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Image Entertainment presents
When We Left Earth: The NASA Missions (2008)

"This is the story of our greatest adventure."
- Gary Sinise (narrator)

Review By: Dan Heaton  
Published: January 09, 2009

Stars: Gary Sinise, Gene Kranz, Chris Kraft, Jim Lovell, Frank Borman, John Young, Jim McDivitt, Bill Anders, Neil Armstrong, Buzz Aldrin, Al Bean, Gene Cernan, Fred Haise, Charlie Duke
Other Stars: Jay Barbree, Bruce McCandless, John Glenn, Scott Carpenter, Glynn Lunney, Susan Borman, Al Worden, Barbara Morgan, George H.W. Bush, Ken Bowersox, Hoot Gibson, Story Musgrave
Director: Various

MPAA Rating: Not Rated for (nothing objectionable)
Run Time: 04h:54m:22s
Release Date: September 30, 2008
UPC: 014381448221
Genre: documentary


Style
Grade
Substance
Grade
Image Transfer
Grade
Audio Transfer
Grade
Extras
Grade
A- B+B+A- B+

DVD Review

There have been countless documentaries produced about NASA over the years, with a majority covering the Apollo program. This is not untapped territory for a new television series. However, most entries focus on a specific era and don't cover multiple decades of NASA's past. When We Left Earth begins with the Mercury program of the early '60s and takes us all the way to the present day. The six episodes chronicle the space program's key events, including the first flight, Apollo 11 moon landing and Challenger disaster. Narrated by Gary Sinise, this informative series offers personal recollections from both astronauts and crew members about their experiences. The depictions sometimes veer into overly positive territory, but they never shift into unrealistic praise. NASA's rough moments, including the Hubble telescope failures and the Columbia tragedy, do receive their share of scrutiny. The result is an intriguing, often stunning look at our continued accomplishments as space voyagers.

The highlight of this new series is the abundance of newly released footage from NASA’s vaults. Instead of just seeing the typical shots of Armstrong’s walk and other key events, we observe amazing moments from lesser-known events. This footage has been improved considerably to give a better perspective of the astronaut’s experience. A surprise for me was the newer shuttle footage, particularly during the mission to fix the Hubble Telescope. The up-close perspective reveals just how precarious the situation was and brings more weight to the mission’s success. It's also impressive to see the large group of astronauts who contribute to this feature. The surprise appearance of Neil Armstrong is at first a welcome sight, but his comments are mostly obvious. I wanted to yell out "Neil, please stop reading the cue cards!" to help him out. On a positive note, behind-the-scenes figures like Gene Kranz and Chris Kraft convey plenty of notable information. The astronaut contributions are mostly worthwhile, with very good material coming from Jim Lovell, Frank Borman, Al Bean, John Young, Gene Cernan and Story Musgrave. George H.W. Bush and John Glenn also make short appearances. The six episodes are described in detail below:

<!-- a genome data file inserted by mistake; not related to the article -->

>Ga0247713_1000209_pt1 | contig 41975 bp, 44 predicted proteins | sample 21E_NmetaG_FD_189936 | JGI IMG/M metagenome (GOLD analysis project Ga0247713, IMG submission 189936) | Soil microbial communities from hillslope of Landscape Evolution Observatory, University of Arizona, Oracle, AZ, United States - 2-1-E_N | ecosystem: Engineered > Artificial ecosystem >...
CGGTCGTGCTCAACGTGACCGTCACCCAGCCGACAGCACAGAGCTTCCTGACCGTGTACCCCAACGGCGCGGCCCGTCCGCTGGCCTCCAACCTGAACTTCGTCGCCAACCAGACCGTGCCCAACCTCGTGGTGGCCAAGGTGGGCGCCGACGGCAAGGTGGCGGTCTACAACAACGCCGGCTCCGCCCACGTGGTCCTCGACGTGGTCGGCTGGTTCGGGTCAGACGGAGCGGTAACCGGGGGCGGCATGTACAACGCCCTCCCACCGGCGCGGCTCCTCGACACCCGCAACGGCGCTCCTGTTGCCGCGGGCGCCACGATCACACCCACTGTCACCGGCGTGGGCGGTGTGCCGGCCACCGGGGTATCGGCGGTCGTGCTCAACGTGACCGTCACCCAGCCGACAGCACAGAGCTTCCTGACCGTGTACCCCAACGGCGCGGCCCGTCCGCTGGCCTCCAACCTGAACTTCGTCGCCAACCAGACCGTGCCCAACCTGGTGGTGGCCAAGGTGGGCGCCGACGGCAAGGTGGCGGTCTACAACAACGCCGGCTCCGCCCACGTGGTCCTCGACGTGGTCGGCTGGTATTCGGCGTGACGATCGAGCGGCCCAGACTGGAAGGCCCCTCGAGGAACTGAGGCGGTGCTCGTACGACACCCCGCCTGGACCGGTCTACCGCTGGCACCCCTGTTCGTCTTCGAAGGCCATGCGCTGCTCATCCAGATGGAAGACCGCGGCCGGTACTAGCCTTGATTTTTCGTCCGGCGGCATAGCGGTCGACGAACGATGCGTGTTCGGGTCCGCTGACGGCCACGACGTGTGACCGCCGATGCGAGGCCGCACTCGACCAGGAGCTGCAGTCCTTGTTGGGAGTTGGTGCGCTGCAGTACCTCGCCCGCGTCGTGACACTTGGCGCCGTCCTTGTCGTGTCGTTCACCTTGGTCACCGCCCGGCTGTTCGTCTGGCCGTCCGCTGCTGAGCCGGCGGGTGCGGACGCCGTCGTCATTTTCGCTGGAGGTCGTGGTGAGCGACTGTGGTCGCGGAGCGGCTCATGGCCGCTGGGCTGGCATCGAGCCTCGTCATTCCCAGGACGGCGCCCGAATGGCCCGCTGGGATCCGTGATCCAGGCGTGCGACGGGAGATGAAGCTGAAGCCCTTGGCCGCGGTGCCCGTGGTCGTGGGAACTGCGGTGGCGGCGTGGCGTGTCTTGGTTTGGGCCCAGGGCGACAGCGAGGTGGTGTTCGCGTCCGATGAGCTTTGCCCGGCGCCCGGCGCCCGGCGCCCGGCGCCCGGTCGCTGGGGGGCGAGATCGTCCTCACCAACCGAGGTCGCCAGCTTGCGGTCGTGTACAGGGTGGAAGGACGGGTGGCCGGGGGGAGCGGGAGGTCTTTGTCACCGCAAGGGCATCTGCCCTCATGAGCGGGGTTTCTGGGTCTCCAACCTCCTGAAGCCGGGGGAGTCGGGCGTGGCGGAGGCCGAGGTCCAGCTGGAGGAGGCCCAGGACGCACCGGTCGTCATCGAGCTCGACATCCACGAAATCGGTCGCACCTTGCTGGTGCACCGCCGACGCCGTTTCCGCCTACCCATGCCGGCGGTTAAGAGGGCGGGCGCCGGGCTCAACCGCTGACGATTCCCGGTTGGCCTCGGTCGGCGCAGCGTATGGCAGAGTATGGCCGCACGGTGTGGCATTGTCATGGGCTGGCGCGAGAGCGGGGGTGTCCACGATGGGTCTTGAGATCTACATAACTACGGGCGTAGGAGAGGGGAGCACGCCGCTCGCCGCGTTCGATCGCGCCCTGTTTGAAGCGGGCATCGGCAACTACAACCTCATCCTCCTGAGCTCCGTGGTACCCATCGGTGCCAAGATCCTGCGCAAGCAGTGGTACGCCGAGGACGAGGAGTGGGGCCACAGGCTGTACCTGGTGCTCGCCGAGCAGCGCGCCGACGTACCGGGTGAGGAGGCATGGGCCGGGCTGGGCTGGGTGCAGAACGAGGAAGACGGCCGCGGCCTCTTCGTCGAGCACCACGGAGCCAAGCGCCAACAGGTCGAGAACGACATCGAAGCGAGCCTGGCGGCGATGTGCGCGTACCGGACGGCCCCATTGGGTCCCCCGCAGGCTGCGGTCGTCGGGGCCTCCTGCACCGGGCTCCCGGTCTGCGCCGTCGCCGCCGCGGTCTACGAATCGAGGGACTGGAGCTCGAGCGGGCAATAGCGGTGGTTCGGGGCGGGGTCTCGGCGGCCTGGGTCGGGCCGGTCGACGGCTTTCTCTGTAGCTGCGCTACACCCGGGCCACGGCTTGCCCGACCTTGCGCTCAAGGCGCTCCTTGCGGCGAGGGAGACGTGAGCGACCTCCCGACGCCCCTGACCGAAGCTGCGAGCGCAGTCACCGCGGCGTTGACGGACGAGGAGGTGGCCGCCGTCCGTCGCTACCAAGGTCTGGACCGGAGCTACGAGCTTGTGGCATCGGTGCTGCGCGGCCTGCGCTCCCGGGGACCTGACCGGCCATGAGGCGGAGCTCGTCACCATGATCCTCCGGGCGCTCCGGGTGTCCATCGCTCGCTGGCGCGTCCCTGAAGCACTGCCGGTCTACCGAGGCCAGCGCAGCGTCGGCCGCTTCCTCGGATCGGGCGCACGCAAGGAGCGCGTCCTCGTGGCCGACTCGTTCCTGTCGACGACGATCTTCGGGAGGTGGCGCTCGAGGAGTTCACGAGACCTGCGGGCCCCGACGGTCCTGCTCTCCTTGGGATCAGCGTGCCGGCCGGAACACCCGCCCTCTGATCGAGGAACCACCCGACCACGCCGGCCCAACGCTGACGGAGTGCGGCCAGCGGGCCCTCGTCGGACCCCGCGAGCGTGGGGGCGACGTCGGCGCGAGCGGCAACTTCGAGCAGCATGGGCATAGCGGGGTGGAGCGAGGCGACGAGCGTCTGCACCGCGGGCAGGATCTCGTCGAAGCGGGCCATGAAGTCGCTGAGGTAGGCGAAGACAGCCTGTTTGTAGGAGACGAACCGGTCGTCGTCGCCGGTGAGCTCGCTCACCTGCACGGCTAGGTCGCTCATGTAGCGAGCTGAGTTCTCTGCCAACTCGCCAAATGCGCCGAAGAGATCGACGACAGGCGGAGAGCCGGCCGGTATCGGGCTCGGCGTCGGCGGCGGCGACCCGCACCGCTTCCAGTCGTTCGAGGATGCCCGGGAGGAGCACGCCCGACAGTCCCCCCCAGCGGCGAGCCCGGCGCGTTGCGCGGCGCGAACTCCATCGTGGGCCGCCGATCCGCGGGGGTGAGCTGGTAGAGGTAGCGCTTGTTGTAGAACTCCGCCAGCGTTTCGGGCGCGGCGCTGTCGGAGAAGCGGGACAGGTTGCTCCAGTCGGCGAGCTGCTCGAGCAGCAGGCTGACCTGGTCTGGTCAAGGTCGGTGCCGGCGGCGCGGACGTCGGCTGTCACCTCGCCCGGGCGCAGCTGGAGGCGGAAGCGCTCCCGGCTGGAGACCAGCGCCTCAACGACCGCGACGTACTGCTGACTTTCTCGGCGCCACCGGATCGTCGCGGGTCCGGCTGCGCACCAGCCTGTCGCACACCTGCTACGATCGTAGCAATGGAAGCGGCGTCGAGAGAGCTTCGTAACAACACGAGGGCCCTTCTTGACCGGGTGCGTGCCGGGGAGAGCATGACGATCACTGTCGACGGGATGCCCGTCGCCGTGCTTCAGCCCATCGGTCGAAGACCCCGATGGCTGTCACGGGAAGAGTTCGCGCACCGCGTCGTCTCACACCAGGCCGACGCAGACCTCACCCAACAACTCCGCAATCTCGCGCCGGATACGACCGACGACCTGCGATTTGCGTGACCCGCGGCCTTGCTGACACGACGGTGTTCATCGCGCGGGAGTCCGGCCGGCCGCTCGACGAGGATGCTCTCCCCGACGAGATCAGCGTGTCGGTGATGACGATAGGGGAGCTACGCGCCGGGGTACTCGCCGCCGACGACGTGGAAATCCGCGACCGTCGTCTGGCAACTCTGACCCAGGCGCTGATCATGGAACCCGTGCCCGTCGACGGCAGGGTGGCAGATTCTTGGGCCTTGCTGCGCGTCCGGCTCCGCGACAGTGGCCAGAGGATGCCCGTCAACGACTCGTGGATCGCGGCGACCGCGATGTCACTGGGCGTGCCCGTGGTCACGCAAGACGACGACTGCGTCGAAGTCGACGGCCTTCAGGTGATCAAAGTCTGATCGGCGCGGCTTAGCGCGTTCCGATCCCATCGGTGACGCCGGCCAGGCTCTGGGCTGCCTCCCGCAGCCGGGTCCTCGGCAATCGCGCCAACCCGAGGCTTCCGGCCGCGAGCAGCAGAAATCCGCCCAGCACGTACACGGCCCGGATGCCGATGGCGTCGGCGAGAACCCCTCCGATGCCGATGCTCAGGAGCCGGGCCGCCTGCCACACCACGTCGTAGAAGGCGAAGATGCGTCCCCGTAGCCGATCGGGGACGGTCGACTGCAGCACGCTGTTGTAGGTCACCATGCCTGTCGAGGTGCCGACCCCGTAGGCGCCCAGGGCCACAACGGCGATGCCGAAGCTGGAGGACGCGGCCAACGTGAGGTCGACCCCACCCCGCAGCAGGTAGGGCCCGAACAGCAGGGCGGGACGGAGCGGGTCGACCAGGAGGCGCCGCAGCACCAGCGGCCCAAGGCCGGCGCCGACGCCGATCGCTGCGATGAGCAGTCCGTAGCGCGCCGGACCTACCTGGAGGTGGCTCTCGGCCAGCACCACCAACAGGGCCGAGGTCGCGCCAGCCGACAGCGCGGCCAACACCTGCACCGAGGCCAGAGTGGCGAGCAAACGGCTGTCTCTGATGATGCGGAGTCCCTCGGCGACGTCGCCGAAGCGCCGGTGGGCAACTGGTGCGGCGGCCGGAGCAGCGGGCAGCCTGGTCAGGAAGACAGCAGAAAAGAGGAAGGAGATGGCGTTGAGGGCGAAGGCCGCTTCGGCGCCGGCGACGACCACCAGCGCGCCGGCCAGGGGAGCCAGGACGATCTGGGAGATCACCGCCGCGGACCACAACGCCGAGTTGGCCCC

Part One: Ordinary Supermen
The opening segment begins with the Mercury program and the selection of the first seven astronauts. Their intense training is shown in some compelling early footage. Alan Shepard was chosen for the first flight, and Gus Grissom followed with his own suborbital journey. A major step forward occurs with John Glenn's orbital flight, and Scott Carpenter went next. However, Carpenter struggled with his focus and nearly lost all his fuel. His troubles are presented clearly and aren't passed over to save face. I have to comment about this series' constant use of rousing music in the background, which feels overdone. The score isn't the problem on its own, but it's just used too much. Choosing the right moments would have made the music a stronger part of the story.

Part Two: Friends and Rivals
The success of the Mercury program leads to the two-man missions of the Gemini program, which were more ambitious. The "new nine" astronaut group includes such well-known figures as Neil Armstrong, Jim Lovell and Pete Conrad. The first major event is Ed White becoming the first American man to walk in space. The footage is amazing and provides a remarkable look at this impressive feat. The other key action is the ability to rendezvous two spacecraft. Gemini 6 and Gemini 7 launched separately and met in space—proving they can do it. This episode moves quickly through the missions and gives a solid overview of this time period.

Part Three: Landing the Eagle
The Apollo program begins with tragedy, as a fire during a routine test kills Grissom, White and rookie Roger Chafee. This series could spend an hour on just this momentum but the action quickly moves on to Apollo 8. Lovell, Borman and Bill Anders take a dangerous flight around the moon and are the first to go there. After some brief descriptions of the Apollo 9 and 10 missions, it's time for the big show. The coverage of Apollo 11 is impressive and shows all of the essential steps of this journey. Armstrong and Buzz Aldrin comment on their achievement, though we hear nothing from Mike Collins. Even now, you can see how crew members like Kranz still are moved by this groundbreaking experience.

Part Four: The Explorers